Some candidates unopposed

Published 12:00 am Thursday, March 30, 2000

with one week left to qualify


Staff Writer

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March 29, 2000 11 PM

With just over a week left to qualify, some candidates are running unopposed.

This year several Pike County offices are up for election, as are the circuit clerk position, Circuit Judge Place 1 and district judge.

As of Wedesday, three incumbents on the Pike County Commission may have no competition in regaining those seats. Commissioners Willie Thomas, Larry Meeks and Karen Berry are those three.

Thomas, who represents District 1, is a Democrat. Berry, also a Democrat, respresents constituents in District 6. Meeks, a Republican, is the commissioner for District 2.

Another incumbent with no opposition is Probate Judge Bill Stone, a Democrat.

But, other candidates are not so lucky.

Republicans Larry Penn, the incumbent, and Jimmy Barron are vying for the Republican nomination for the commission seat representing district 3. Former county commissioner Sherrill Calhoun, a Democrat, is also running for that seat.

Incumbent Ray Goodson has opposition in the Democratic Primary from Terry Sneed, who wants to serve as the district 4 commissioner.

Democrats Charlie Harris, the incumbent, and Jake Wingard are both running for the district 5 commission slot.

According to records filed in the Pike County Probate Office, nobody has qualified for the two Pike County Board of Education seats up for election this year.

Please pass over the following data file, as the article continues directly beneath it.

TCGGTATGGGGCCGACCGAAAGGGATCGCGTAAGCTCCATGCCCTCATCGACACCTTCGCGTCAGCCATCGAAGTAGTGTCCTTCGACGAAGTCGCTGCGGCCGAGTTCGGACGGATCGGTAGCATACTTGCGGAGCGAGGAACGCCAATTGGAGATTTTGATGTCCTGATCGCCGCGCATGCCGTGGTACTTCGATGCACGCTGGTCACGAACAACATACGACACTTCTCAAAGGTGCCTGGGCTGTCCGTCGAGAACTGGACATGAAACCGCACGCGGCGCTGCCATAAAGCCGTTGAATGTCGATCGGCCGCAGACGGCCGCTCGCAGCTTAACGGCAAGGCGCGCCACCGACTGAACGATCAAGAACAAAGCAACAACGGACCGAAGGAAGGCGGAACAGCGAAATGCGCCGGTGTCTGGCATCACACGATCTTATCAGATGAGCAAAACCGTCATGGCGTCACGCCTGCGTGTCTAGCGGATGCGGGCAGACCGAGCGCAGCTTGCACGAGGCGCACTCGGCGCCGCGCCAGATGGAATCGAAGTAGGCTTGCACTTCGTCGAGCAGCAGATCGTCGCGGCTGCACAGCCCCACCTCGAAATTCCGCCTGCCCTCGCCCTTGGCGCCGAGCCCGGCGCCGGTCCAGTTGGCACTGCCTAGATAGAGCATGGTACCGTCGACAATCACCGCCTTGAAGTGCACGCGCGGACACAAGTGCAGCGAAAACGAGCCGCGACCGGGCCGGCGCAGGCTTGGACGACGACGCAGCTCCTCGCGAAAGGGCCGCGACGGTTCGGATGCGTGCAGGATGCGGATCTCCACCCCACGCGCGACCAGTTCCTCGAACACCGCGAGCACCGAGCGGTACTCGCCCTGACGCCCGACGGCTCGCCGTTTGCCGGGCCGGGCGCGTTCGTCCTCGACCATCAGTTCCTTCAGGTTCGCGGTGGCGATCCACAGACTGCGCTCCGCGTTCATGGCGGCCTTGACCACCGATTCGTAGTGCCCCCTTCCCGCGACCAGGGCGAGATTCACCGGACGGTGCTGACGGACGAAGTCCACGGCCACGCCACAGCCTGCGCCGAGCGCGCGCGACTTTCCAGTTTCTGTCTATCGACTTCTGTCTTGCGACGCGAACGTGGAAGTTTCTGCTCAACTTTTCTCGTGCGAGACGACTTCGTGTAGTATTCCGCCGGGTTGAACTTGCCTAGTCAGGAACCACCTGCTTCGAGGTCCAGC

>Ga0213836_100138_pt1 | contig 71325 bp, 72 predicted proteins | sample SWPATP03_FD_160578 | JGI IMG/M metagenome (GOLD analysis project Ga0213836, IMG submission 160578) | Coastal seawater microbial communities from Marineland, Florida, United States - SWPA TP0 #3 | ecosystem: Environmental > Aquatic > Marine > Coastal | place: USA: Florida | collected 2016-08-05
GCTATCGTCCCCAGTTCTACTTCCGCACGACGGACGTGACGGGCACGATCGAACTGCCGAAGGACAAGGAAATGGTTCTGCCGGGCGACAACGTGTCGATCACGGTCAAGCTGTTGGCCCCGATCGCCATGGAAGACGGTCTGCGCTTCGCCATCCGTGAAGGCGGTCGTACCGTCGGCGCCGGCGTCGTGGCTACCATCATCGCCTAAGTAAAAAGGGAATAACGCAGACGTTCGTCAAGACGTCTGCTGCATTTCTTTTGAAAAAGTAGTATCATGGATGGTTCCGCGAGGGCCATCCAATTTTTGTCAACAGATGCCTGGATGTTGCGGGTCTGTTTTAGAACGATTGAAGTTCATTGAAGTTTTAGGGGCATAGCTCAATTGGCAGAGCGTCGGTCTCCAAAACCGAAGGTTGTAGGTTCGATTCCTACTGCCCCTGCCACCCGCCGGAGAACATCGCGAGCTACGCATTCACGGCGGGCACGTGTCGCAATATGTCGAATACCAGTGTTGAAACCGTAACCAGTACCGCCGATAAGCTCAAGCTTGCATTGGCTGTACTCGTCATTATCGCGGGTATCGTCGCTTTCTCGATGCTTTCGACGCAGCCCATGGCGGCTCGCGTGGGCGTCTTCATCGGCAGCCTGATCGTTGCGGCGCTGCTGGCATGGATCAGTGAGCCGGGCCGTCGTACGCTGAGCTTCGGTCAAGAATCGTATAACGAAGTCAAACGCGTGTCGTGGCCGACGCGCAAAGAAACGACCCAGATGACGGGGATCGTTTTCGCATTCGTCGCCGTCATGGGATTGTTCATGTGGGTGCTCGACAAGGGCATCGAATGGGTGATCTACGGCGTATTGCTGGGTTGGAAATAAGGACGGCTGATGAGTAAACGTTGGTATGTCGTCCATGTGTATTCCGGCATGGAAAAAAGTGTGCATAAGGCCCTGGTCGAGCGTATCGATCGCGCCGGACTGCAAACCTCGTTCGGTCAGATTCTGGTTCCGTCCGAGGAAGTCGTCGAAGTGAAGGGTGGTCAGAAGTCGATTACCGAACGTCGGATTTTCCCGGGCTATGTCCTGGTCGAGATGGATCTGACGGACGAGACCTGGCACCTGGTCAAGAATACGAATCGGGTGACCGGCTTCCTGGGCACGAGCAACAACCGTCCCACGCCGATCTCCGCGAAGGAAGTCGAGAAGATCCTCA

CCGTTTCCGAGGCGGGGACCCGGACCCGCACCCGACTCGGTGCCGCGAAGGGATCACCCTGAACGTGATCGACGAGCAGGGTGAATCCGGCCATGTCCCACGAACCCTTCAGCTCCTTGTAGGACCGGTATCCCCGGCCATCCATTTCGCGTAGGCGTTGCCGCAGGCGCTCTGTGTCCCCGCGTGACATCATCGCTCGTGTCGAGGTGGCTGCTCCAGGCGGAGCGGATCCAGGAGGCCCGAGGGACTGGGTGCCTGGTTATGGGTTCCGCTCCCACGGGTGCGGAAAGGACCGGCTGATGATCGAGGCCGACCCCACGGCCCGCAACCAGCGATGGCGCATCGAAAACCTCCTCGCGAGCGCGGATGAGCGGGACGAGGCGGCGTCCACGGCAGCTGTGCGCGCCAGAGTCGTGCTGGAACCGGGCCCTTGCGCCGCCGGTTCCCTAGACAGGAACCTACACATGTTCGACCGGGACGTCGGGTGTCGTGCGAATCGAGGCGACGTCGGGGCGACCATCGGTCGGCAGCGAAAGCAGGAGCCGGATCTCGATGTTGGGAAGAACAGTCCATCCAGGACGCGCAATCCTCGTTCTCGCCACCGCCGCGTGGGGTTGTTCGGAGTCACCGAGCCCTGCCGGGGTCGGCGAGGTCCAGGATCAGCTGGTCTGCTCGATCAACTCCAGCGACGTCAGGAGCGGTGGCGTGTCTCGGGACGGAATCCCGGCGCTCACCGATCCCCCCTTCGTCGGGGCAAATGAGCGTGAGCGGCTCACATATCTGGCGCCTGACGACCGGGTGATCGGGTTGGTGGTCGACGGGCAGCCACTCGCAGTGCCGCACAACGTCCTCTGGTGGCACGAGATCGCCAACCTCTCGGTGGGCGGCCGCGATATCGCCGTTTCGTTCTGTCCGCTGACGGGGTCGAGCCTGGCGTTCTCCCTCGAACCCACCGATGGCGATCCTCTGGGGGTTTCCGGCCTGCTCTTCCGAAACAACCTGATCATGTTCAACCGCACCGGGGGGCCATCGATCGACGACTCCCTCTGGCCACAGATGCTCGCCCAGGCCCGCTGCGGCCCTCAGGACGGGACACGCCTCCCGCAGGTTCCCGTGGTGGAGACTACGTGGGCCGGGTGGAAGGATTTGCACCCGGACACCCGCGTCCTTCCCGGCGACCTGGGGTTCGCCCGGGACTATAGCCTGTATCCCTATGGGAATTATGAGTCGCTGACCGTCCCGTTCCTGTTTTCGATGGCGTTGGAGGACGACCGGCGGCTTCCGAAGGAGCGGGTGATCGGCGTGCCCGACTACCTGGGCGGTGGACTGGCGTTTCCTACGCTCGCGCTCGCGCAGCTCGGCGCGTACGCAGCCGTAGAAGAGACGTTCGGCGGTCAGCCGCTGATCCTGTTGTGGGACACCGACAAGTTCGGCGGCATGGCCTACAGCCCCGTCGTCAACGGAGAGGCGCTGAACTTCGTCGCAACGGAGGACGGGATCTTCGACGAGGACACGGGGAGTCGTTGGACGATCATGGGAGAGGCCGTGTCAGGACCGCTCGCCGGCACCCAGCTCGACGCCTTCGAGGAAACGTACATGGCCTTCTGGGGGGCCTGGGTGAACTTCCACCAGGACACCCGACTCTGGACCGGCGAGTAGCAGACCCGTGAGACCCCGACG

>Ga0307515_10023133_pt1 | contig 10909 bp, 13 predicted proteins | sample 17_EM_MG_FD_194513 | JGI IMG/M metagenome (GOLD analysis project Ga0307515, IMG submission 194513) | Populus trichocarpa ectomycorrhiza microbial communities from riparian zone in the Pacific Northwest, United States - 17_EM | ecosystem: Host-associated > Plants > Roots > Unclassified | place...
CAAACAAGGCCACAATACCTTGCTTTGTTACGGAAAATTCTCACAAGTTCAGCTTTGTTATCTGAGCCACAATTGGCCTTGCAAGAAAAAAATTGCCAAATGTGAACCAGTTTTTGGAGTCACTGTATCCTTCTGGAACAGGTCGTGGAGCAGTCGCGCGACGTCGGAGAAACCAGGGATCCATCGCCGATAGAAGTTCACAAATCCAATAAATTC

Scott Flowers, a Republican, has qualified to run for constable in Precinct 6.

Candidates for judge of the 12th Judicial Circuit, Place 1, circuit clerk and district judge qualifies with the Alabama Secretary of State’s Office.

According to the Secretary of State’s office, Democrat Thomas Head of Elba has qualified for the circuit judgeship and incumbent Brenda Peacock is running for re-election as circuit clerk.

Qualifying for the June Republican and Democratic Primaries ends at Apr. 7 at 5 p.m.

Those planning to run for the county commission, must be 18 years old, be a United States citizen and state resident for one day and be a registered voter.

Those same stipulations are required of candidates for circuit clerk.

Qualifications for the county board of education are the same, including that the candidate must be a resident of the county in which he or she plans to represent one year prior to the election.

For the judges, requirements are a bit more strict.

A candidate for the judge’s bench must have resided in the circuit for one year prior to election. According to the minimum requirements for public office overseen by the Elections Division of the Secretary of State’s office, circuit judges can not be elected or appointed after the age of 70.

Anyone wishing to serve as a district or circuit judge must be licensed to practice law in Alabama.

County candidates must also pay a $50 qualifying fee.